Mayor launches free legal advice service launched

The pilot service was promised in Sadiq Khan’s election manifesto reports Noah Vickers, Local Democracy Reporter

Sadiq Khan out on a police patrol
Sadiq Khan out on a police patrol in Covent Garden. Credit: Greater London Authority

A free legal advice service for victims of rape and serious sexual offences has been launched by Sadiq Khan, after “setbacks” forced an earlier version of the scheme to be “paused” last year.

The London mayor promised in his recent re-election manifesto that he would launch the service as a ‘pilot’, and his office has now confirmed that the trial will run for a year until June 2025.

Responding to a written question from Gareth Roberts – a Liberal Democrat member of the London Assembly – Khan’s office said the scheme will provide help for victims aged 16 and over.

They added that referrals to the new service will come from across the capital via independent sexual violence advisors based at the London Survivors Gateway – a ‘hub’ which offers support to victims in accessing specialist help.

In the coming weeks, referrals will also start to come from the Metropolitan Police in the boroughs of Hackney and Tower Hamlets, which have been selected as part of the one-year trial.

An evaluation of the pilot is concurrently being run by the University of Loughborough, with interim findings expected in early 2025.

An earlier attempt at providing the service, which launched in February 2023, is said by the Mayor’s Office for Policing and Crime (MOPAC) to have “experienced a number of setbacks, primarily as a result of challenges in recruiting and retaining lawyers to the project”.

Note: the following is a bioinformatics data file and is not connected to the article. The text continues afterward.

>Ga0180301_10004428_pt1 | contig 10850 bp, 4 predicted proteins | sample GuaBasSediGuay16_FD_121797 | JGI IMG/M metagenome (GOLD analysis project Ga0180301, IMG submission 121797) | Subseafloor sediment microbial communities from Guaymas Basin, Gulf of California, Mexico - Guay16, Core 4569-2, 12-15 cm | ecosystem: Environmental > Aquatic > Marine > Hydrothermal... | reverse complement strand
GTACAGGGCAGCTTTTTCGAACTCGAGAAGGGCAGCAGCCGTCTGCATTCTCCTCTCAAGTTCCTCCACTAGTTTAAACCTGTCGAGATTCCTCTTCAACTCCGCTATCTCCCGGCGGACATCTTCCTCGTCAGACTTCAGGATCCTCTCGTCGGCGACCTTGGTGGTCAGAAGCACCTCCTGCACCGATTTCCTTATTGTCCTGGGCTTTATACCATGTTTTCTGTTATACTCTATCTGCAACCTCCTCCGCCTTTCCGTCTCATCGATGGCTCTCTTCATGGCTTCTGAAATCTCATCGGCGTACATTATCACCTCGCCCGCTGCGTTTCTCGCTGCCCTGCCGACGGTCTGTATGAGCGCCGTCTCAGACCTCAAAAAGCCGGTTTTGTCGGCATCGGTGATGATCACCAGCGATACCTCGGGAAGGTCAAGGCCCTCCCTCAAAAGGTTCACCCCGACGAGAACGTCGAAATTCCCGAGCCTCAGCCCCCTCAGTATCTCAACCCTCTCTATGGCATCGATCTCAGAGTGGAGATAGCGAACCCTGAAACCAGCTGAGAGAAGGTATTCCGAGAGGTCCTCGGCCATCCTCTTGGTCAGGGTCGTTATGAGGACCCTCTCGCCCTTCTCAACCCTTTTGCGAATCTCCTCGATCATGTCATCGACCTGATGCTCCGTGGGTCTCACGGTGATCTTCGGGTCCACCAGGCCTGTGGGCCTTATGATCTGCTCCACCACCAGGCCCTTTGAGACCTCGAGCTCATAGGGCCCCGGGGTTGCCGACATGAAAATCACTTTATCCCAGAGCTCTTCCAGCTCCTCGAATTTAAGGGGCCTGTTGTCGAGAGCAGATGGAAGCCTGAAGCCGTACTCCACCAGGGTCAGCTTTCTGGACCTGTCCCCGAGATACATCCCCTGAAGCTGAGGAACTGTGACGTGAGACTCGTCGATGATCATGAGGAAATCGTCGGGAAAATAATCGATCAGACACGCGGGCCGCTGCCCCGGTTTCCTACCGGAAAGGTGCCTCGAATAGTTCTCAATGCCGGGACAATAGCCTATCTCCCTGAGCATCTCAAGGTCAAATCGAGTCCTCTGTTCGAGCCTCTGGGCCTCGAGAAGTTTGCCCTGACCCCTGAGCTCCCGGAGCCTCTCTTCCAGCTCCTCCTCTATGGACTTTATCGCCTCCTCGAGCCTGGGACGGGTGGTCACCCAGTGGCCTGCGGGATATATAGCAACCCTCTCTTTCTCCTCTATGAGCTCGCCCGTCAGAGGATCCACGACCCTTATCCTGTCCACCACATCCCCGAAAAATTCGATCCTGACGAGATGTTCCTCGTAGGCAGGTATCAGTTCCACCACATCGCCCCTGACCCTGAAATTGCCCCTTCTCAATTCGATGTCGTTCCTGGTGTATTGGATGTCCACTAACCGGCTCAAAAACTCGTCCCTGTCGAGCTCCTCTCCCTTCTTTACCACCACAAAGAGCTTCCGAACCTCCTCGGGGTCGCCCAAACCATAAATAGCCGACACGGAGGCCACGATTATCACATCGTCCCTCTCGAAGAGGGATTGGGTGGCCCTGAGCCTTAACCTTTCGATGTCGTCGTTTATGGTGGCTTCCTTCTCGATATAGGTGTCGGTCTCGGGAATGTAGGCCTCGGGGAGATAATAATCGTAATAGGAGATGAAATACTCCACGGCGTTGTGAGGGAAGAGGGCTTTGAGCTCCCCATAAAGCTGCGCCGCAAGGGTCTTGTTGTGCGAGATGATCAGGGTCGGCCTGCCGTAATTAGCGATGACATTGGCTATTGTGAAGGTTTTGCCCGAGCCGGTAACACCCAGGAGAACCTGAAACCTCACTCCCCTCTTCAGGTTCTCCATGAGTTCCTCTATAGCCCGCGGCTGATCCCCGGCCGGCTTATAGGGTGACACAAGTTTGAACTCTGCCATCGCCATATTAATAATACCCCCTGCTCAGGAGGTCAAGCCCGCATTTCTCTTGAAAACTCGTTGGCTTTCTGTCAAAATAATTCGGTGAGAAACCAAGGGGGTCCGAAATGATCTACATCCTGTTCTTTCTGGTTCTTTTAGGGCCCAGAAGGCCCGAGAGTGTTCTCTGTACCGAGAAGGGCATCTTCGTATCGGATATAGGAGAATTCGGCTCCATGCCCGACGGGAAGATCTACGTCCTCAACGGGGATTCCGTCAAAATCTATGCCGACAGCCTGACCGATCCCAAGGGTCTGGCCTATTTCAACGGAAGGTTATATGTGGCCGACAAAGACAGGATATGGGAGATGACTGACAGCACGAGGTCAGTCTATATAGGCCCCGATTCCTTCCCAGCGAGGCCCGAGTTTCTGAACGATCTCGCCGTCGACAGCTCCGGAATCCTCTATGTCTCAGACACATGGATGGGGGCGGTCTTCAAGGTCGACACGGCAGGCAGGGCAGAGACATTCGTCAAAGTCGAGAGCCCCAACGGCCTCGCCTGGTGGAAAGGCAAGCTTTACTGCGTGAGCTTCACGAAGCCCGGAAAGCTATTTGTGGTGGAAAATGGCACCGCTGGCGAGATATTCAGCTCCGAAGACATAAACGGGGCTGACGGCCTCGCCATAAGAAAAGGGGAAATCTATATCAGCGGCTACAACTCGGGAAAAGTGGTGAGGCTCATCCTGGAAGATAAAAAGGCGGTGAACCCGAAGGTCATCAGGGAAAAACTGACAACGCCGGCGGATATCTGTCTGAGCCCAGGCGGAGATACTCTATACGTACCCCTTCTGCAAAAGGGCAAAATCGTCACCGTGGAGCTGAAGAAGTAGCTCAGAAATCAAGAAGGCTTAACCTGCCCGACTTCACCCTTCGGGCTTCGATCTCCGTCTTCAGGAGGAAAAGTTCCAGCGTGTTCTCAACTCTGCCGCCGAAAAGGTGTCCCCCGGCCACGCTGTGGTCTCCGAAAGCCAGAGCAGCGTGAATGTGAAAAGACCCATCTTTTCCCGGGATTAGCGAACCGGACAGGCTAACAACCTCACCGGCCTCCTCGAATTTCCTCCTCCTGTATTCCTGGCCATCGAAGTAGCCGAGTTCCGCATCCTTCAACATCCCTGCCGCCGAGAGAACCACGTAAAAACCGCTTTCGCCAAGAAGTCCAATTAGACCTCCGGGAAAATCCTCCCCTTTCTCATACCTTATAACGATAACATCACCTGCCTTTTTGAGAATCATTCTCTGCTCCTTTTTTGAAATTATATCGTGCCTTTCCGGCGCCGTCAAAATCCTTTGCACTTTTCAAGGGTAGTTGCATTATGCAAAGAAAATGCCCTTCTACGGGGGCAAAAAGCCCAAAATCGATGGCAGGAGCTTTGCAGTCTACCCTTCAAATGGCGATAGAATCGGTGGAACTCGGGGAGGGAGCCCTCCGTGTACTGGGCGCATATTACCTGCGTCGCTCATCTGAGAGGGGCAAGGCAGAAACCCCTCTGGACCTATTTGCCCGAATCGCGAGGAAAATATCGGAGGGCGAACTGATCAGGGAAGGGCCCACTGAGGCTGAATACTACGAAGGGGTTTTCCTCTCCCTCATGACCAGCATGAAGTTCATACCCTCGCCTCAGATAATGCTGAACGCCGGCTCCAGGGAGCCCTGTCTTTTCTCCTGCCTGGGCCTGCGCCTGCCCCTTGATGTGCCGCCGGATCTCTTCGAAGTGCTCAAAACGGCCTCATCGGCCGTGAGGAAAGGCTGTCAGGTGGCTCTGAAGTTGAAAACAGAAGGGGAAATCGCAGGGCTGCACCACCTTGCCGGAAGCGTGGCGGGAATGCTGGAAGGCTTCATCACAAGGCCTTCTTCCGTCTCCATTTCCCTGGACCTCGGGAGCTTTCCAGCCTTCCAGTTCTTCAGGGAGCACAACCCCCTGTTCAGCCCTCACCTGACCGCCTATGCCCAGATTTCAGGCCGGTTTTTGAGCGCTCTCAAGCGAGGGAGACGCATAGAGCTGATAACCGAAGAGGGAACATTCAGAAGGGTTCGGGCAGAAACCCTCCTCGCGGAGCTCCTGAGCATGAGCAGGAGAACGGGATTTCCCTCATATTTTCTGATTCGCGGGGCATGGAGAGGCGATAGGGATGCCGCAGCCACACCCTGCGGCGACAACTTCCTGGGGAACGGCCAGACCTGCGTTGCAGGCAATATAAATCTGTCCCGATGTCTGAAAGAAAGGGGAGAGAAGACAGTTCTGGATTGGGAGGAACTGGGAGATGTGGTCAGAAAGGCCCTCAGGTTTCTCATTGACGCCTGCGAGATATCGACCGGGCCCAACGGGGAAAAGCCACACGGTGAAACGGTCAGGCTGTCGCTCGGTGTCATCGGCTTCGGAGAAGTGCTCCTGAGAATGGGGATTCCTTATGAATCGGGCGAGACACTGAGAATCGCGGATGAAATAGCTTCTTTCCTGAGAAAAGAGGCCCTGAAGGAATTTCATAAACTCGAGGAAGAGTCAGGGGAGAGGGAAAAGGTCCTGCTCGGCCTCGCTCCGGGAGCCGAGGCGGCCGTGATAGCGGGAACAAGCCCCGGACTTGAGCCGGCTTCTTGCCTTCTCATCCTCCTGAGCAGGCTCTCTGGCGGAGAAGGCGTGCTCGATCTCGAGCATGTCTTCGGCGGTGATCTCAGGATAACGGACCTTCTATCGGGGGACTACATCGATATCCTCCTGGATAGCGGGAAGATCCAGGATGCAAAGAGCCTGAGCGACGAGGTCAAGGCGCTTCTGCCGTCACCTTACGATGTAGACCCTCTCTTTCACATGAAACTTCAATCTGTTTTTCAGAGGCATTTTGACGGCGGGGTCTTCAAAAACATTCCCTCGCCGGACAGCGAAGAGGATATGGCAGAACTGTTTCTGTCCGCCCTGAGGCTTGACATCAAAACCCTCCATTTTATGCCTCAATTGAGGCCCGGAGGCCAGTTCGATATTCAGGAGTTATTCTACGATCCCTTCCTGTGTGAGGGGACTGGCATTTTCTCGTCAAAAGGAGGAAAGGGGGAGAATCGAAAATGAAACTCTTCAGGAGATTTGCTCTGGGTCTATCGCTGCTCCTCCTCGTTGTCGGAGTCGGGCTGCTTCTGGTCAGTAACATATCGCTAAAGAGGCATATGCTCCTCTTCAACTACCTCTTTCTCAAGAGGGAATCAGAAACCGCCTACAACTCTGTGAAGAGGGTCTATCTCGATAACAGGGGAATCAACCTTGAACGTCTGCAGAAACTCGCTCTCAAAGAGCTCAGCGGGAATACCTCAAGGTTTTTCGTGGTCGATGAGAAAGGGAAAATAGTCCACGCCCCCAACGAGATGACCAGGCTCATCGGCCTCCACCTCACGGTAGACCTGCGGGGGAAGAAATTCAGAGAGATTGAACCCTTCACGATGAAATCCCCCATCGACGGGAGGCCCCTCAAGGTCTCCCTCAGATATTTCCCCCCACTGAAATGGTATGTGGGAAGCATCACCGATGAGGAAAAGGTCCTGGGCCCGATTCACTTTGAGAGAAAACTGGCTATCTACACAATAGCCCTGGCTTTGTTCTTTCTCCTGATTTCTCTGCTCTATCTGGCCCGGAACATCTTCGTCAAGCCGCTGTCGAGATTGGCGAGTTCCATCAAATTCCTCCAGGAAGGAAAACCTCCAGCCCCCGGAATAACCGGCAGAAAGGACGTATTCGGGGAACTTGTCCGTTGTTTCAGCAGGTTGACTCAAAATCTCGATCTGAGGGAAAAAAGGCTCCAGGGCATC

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MOPAC added: “There were challenges faced with appropriate referrals into the pilot. In August 2023, following [the] departure of the main lawyer, it was agreed that the pilot would pause and reflect, and consider how to improve the cost effectiveness of the pilot and build resilience into the workforce”.

Officials admitted that the original budget for the project, of £70,000, “did not include the infrastructure that would be needed around the lawyers, including specialist training, paralegal support, counsel advice, supervision and management support”.

The new pilot service will make use of an extra £148,500 of funding, City Hall said, and will consist of two full-time lawyers, accompanied by the necessary administrative support.

The service was first formally proposed by Khan in his 2022 strategy for Tackling Violence Against Women and Girls (VAWG).

It was suggested then that the service could provide advice for victims “on issues of privacy and data in relation to mobile phones and other devices, in line with the national recommendations in the London Rape Reviews”.

The mayor said at the time that the UK is witnessing “a national epidemic of misogyny” and that “far too many women and girls now feel unsafe going about their daily lives in London and across our country”.

He pointed to “the appalling murders of Bibaa Henry, Nicole Smallman, Sarah Everard, Maria Rawlings and Sabina Nessa” and said his “long-term ambition is to eradicate VAWG in our city, so that every woman and girl can participate fully in London life without experiencing or fearing harassment, abuse or violence from men”.

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